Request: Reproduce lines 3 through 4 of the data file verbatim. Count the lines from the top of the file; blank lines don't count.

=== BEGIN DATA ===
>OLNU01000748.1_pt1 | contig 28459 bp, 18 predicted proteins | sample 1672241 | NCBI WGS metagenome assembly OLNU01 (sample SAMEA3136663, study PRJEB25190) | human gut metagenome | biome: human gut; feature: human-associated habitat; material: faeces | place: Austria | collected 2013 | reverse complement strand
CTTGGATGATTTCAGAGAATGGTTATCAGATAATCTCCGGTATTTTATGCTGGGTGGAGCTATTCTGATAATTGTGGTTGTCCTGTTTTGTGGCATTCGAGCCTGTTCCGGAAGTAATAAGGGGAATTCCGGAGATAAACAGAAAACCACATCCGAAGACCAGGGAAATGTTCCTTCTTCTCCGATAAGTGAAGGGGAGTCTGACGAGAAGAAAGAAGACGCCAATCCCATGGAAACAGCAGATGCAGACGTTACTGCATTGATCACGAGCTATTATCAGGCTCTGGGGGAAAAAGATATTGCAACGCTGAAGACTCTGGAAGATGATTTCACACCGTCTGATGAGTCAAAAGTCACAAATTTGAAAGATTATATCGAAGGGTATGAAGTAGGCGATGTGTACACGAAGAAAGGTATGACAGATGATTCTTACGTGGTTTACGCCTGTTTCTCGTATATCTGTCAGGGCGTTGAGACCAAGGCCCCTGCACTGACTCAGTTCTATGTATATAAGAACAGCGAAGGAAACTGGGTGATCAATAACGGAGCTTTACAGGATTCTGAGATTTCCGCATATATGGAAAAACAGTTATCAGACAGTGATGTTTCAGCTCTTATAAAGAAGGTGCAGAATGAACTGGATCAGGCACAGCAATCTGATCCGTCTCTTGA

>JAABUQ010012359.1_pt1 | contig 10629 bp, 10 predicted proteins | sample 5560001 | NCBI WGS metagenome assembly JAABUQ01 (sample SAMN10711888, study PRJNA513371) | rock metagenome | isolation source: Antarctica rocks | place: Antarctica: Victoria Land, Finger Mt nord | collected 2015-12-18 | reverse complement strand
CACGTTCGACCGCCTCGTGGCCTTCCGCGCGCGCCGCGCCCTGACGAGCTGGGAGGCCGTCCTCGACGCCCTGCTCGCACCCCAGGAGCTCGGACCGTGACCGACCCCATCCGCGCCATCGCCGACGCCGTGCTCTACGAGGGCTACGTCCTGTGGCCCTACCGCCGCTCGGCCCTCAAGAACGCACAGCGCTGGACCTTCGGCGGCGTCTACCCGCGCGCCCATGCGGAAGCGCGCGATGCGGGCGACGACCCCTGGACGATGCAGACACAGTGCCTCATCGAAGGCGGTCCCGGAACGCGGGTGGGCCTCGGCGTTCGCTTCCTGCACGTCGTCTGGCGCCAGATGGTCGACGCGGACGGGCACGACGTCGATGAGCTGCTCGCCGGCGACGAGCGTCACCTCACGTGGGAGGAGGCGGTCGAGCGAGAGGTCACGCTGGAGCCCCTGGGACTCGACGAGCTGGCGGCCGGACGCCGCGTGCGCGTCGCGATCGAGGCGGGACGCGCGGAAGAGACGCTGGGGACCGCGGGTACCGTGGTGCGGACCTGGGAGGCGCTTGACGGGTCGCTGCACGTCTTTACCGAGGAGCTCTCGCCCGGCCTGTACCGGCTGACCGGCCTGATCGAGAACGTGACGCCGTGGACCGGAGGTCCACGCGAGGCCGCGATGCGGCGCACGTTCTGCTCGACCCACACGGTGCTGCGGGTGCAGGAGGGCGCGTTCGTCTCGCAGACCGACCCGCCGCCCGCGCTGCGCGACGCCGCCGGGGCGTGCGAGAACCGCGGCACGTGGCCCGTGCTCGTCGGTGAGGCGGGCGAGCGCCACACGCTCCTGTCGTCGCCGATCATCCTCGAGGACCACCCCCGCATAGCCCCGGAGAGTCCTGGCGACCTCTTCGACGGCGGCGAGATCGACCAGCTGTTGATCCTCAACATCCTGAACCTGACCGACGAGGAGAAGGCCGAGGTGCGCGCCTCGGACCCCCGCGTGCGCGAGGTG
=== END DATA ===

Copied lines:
>JAABUQ010012359.1_pt1 | contig 10629 bp, 10 predicted proteins | sample 5560001 | NCBI WGS metagenome assembly JAABUQ01 (sample SAMN10711888, study PRJNA513371) | rock metagenome | isolation source: Antarctica rocks | place: Antarctica: Victoria Land, Finger Mt nord | collected 2015-12-18 | reverse complement strand
CACGTTCGACCGCCTCGTGGCCTTCCGCGCGCGCCGCGCCCTGACGAGCTGGGAGGCCGTCCTCGACGCCCTGCTCGCACCCCAGGAGCTCGGACCGTGACCGACCCCATCCGCGCCATCGCCGACGCCGTGCTCTACGAGGGCTACGTCCTGTGGCCCTACCGCCGCTCGGCCCTCAAGAACGCACAGCGCTGGACCTTCGGCGGCGTCTACCCGCGCGCCCATGCGGAAGCGCGCGATGCGGGCGACGACCCCTGGACGATGCAGACACAGTGCCTCATCGAAGGCGGTCCCGGAACGCGGGTGGGCCTCGGCGTTCGCTTCCTGCACGTCGTCTGGCGCCAGATGGTCGACGCGGACGGGCACGACGTCGATGAGCTGCTCGCCGGCGACGAGCGTCACCTCACGTGGGAGGAGGCGGTCGAGCGAGAGGTCACGCTGGAGCCCCTGGGACTCGACGAGCTGGCGGCCGGACGCCGCGTGCGCGTCGCGATCGAGGCGGGACGCGCGGAAGAGACGCTGGGGACCGCGGGTACCGTGGTGCGGACCTGGGAGGCGCTTGACGGGTCGCTGCACGTCTTTACCGAGGAGCTCTCGCCCGGCCTGTACCGGCTGACCGGCCTGATCGAGAACGTGACGCCGTGGACCGGAGGTCCACGCGAGGCCGCGATGCGGCGCACGTTCTGCTCGACCCACACGGTGCTGCGGGTGCAGGAGGGCGCGTTCGTCTCGCAGACCGACCCGCCGCCCGCGCTGCGCGACGCCGCCGGGGCGTGCGAGAACCGCGGCACGTGGCCCGTGCTCGTCGGTGAGGCGGGCGAGCGCCACACGCTCCTGTCGTCGCCGATCATCCTCGAGGACCACCCCCGCATAGCCCCGGAGAGTCCTGGCGACCTCTTCGACGGCGGCGAGATCGACCAGCTGTTGATCCTCAACATCCTGAACCTGACCGACGAGGAGAAGGCCGAGGTGCGCGCCTCGGACCCCCGCGTGCGCGAGGTG